Ibárruri was infuriated by the fall of Málaga in February 1937 — a defeat for which she held incompetent Socialist prime minister Francisco Largo Caballero largely responsible. She played an important role in the campaign to remove him, through both her speeches and private channels.
An opportunity arose after the infamous May Days, when the anti-Stalinist communists of the Workers’ Party of Marxist Unification (POUM) and the anarcho-syndicalist National Confederation of Labour (CNT) rebelled against the Republic in Barcelona. Ibárruri visited president Manuel Azaña to complain about Largo Caballero’s ineptitude, his timidity with regard to the CNT, and the pernicious influence of his personal entourage.
Largely under Communist pressure, on May 17, Largo Caballero was replaced by finance minister Dr Juan Negrín. Yet, this change came too late to help the Basque Country; in a devastating blow to Ibárruri, Bilbao fell on June 19. In an eloquent article, she expressed her pain — and the conviction that this was a consequence of Largo Caballero’s mistakes.
Desperately anxious about how the war was going in the north, she fervently supported the diversionary attacks on Brunete and then Belchite. In articles published in Mundo Obrero, she paid tribute to the heroic resistance in Asturias. But she also railed against the shortsightedness of the Western democracies, in failing to support the Republic:
We have appealed to the proletariat of the entire world to come to our aid. We have shouted until we were hoarse at the doors of the so-called democratic countries, telling them what our struggle meant for them; and they did not listen.
By summer, with PCE Secretary-General José Díaz profoundly ill, she carried out many of his functions. She worked day and night, constantly importuned by problems, papers to read and authorize, and visitors to receive. Given her intense commitment to the war effort, she was infuriated by the frequent pessimistic remarks made by defense minister Indalecio Prieto. Within a week of the loss of Teruel in February 1938, she launched a savage attack on him.
On March 16, with Azaña and Prieto inclined to seek international mediation, she led a mass demonstration to pressure the cabinet against this. She and most of the Left saw such a move as tantamount to surrender; they were determined to resist until, they hoped, the Western powers realized that their interests required them to support the Republic.
The entire event was stage-managed. As part of the orchestration of the event, Negrín left the cabinet meeting in order formally to receive Pasionaria. She presented him with the demonstration’s demands for commitment to continued resistance — with which he fully agreed.
But the following month, Franco’s forces reached the Mediterranean — splitting Republican Spain and cutting off Catalonia. In this context, she made a brutally frank report to the Central Committee on May 23, making no effort to minimize the gravity of the situation.
The military defeats that we have suffered in recent months have left us in such a state that we have to declare, without any kind of exaggeration, that, at this moment, the liberty and independence of our country is more directly and seriously threatened than ever before.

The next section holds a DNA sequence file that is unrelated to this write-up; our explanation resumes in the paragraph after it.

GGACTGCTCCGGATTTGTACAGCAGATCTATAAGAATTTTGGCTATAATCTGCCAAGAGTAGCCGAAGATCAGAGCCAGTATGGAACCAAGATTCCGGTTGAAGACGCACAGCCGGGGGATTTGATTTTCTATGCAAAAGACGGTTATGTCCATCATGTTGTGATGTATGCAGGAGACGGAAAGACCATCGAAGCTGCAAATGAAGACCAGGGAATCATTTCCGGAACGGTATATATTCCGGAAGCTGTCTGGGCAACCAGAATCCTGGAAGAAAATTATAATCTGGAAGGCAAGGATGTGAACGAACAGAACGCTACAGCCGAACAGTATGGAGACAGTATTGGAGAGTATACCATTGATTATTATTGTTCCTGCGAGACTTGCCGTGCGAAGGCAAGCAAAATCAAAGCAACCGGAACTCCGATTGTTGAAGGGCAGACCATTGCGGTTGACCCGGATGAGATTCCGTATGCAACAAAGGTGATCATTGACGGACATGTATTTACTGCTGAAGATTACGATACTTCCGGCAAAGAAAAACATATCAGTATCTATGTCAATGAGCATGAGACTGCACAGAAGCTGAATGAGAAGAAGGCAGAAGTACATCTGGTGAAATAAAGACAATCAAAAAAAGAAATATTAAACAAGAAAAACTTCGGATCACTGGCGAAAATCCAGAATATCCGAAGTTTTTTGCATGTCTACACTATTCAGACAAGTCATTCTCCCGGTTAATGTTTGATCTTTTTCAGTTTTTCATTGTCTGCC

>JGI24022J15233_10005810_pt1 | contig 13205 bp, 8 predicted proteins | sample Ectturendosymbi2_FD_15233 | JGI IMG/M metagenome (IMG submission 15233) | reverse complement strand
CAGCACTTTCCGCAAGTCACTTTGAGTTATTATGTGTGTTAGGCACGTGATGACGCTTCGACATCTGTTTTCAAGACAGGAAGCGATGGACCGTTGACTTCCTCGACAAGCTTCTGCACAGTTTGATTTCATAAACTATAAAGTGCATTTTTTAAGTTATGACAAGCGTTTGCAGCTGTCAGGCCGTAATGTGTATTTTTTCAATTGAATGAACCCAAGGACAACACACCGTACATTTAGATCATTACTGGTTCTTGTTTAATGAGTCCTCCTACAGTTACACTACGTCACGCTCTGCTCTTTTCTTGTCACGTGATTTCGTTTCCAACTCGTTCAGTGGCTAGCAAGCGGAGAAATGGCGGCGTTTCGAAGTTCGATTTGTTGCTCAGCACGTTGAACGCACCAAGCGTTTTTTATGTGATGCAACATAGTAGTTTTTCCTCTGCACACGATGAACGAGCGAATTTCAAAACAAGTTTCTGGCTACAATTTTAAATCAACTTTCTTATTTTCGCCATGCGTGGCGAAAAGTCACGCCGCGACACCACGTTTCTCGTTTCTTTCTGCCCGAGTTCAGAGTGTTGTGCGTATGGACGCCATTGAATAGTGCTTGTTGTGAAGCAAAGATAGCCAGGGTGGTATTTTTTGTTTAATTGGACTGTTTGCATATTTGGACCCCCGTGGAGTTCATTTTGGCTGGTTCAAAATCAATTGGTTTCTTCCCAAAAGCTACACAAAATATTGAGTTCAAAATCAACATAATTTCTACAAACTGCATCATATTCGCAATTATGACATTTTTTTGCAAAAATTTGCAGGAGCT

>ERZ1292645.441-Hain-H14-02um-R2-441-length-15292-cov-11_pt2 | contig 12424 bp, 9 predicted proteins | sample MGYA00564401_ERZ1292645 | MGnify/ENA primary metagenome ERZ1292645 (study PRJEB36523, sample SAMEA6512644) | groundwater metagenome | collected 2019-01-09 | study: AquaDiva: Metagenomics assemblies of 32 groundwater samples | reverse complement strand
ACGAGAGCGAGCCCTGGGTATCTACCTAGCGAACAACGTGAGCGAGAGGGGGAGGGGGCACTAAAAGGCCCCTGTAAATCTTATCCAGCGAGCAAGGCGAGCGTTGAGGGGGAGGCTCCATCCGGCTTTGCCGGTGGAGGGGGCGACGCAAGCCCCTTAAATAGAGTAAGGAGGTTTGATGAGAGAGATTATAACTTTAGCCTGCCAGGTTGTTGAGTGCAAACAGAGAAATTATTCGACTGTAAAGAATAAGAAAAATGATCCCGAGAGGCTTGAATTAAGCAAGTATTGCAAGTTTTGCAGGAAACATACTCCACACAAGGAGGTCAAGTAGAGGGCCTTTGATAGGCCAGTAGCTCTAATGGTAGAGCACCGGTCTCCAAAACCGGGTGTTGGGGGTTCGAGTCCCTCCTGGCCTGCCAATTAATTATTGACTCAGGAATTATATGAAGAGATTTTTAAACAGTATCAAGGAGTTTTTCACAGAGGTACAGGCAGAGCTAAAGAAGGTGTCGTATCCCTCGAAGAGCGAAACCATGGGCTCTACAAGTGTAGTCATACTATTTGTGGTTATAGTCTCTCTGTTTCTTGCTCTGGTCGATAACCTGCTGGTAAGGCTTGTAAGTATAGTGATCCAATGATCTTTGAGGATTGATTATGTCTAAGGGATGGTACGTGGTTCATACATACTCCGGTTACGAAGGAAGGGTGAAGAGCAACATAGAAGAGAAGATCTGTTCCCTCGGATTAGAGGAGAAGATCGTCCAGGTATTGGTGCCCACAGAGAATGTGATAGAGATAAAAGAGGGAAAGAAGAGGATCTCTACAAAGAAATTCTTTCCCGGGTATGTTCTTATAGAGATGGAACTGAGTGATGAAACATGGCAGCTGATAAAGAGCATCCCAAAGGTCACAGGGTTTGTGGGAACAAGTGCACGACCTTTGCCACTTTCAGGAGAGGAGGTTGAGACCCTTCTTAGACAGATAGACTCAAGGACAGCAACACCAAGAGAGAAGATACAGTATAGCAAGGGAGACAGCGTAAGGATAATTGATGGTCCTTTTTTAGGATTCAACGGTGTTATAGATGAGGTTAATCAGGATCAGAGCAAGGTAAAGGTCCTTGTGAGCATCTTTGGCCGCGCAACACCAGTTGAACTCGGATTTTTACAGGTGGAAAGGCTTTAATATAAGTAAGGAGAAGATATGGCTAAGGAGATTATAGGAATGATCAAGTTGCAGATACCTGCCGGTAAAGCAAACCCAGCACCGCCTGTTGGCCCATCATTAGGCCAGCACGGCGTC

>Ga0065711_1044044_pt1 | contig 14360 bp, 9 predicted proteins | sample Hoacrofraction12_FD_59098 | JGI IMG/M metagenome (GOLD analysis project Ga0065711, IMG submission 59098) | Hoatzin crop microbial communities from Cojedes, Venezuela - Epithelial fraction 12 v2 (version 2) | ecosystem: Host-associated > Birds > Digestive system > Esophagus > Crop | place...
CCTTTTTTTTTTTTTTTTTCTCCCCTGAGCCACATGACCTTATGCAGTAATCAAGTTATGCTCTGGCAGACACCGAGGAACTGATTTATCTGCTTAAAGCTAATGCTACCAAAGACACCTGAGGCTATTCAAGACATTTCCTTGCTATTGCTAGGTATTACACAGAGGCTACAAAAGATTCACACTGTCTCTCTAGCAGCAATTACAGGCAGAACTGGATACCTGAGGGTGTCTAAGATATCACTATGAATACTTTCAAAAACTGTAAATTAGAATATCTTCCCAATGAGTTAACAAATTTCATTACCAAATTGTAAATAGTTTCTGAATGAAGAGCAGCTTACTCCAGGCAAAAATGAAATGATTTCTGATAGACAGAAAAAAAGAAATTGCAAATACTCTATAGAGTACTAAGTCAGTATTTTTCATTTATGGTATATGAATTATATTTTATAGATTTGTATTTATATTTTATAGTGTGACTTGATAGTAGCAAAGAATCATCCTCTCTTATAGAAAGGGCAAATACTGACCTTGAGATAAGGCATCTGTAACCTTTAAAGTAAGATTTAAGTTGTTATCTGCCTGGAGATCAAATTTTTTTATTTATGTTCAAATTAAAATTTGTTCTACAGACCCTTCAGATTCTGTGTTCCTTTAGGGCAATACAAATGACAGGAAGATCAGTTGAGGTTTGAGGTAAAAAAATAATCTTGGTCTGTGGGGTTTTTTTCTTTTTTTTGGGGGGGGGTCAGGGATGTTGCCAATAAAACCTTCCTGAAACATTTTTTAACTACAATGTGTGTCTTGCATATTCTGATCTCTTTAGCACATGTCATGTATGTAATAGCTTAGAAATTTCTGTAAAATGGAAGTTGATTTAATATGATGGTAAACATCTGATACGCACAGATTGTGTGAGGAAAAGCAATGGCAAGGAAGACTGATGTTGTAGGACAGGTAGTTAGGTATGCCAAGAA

She went on to draw a bleak assessment of the international situation, of the difficulties likely to face the central zone and of the ongoing problem of defeatism. She ended with a rousing call for greater unity and discipline behind the program of Dr Negrín, as the basis for resistance. The audience was shaken by her message; yet, in the words of American reporter Vincent Sheean,
the genius of Dolores — her unquestionable genius as a speaker, the most remarkable I ever heard — worked upon them its customary miracle, and she had the whole audience cheering with enthusiasm when she finished.
During the Munich crisis of fall 1938, Negrín proposed the withdrawal of the International Brigades, in the hope that this might tip British and French sentiment in favor of the Republic. Although she understood the political reasons behind the decision, Pasionaria was devastated by its implications. She had always seen the presence of the brigaders as the ultimate symbol that the Spanish Republic did not have to face fascism alone. The official farewell parade was held in Barcelona on October 29. In the presence of many thousands of tearful, but cheering, Spaniards, Dolores Ibárruri wept as she gave an emotional and moving speech:
Comrades of the International Brigades! Political reasons, reasons of state, the good of that same cause for which you offered your blood with limitless generosity, send some of you back to your countries and some to forced exile. You can go with pride. You are history. You are legend. You are the heroic example of the solidarity and the universality of democracy. […] We will not forget you; and, when the olive tree of peace puts forth its leaves, entwined with the laurels of the Spanish Republic’s victory, come back! Come back to us and here those of you who have no homeland will find a homeland, those who are forced to live without friends will find friends, and all of you will find the affection and the gratitude of the entire Spanish people.
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